The five strategic outcomes in the Monash NEIC draft framework plan are:

  1. Grow employment and innovation in the health, education and research precinct (Monash University area)
  2. Boost jobs growth and development attractive employment areas with business town centres (Notting Hill, Mulgrave)
  3. Transform the transport network to support economic growth of the cluster
  4. Develop public open space and community infrastructure
  5. Plan and develop urban renewal and strategic sites.

This upcoming study should consider an alternative route from Chadstone to the Monash NEIC (other than the one depicted in the published information thus far). Like Dandenong Road, Ferntree Gully Road has a wide median and a future business town centre has been earmarked on the road within the northern reaches of the Monash NEIC.

The Dandenong Road route shown in public government information thus far would doubtlessly be simpler to implement, however there is a neat route that might work by sending the tram route down Ferntree Gully Road then turning southward through Notting Hill alongside the CSIRO and through the heart of the Monash University campus to Wellington Road.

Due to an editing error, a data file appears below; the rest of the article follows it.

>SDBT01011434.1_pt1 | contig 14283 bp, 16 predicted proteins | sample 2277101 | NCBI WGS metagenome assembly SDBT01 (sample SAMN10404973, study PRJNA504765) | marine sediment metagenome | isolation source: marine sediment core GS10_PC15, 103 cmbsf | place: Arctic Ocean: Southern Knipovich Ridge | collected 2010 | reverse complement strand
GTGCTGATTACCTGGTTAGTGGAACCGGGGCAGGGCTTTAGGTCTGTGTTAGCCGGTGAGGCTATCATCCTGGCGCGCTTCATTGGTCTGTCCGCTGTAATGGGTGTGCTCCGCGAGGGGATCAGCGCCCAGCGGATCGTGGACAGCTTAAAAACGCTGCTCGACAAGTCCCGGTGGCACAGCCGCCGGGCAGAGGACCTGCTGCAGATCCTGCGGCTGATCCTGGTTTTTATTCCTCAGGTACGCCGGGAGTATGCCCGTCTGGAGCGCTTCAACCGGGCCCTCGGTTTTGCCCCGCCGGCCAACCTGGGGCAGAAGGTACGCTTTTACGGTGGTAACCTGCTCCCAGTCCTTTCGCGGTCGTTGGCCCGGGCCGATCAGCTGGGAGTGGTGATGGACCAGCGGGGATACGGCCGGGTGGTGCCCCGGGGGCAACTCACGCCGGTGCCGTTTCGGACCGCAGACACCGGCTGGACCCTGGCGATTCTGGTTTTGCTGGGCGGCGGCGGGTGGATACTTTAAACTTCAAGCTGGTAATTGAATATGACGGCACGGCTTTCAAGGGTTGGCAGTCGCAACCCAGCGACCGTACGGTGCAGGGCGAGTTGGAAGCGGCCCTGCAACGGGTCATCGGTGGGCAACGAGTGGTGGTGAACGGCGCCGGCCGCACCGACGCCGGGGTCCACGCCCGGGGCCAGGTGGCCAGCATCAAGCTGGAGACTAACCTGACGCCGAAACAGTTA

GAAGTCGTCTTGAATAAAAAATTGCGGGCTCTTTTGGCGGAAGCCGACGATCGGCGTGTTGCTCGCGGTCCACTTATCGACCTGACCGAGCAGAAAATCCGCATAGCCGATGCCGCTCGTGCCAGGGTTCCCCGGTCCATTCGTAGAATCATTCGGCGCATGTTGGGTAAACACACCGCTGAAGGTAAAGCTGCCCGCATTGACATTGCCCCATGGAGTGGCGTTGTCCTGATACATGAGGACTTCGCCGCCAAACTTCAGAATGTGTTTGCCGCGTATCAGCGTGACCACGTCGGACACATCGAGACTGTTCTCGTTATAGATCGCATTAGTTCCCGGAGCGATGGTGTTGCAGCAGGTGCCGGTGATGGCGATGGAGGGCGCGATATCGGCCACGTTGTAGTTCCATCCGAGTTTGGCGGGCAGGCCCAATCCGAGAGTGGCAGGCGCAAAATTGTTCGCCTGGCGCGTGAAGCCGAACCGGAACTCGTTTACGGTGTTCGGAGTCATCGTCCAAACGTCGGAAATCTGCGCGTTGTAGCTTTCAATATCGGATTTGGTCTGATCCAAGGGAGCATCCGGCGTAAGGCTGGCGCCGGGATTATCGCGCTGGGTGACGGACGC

The primary advantage of this route is that it links three earmarked activity centres that will be a focus for the wider cluster - assuming the two phase build scenario is eventually adopted, in the first phase one business town centre and the Monash University activity centre would be linked from the get-go.  The second business town centre would be linked upon the completion of the second phase out to Rowville.

Up high, down low or in between?

An entirely grade separated railway would be ideal as there would be no conflicts with existing or near-future vehicular movements, however in the interests of sweating existing corridor assets more - Infrastructure Victoria recommends we sweat all our assets more - a partial grade separation solution should be chosen.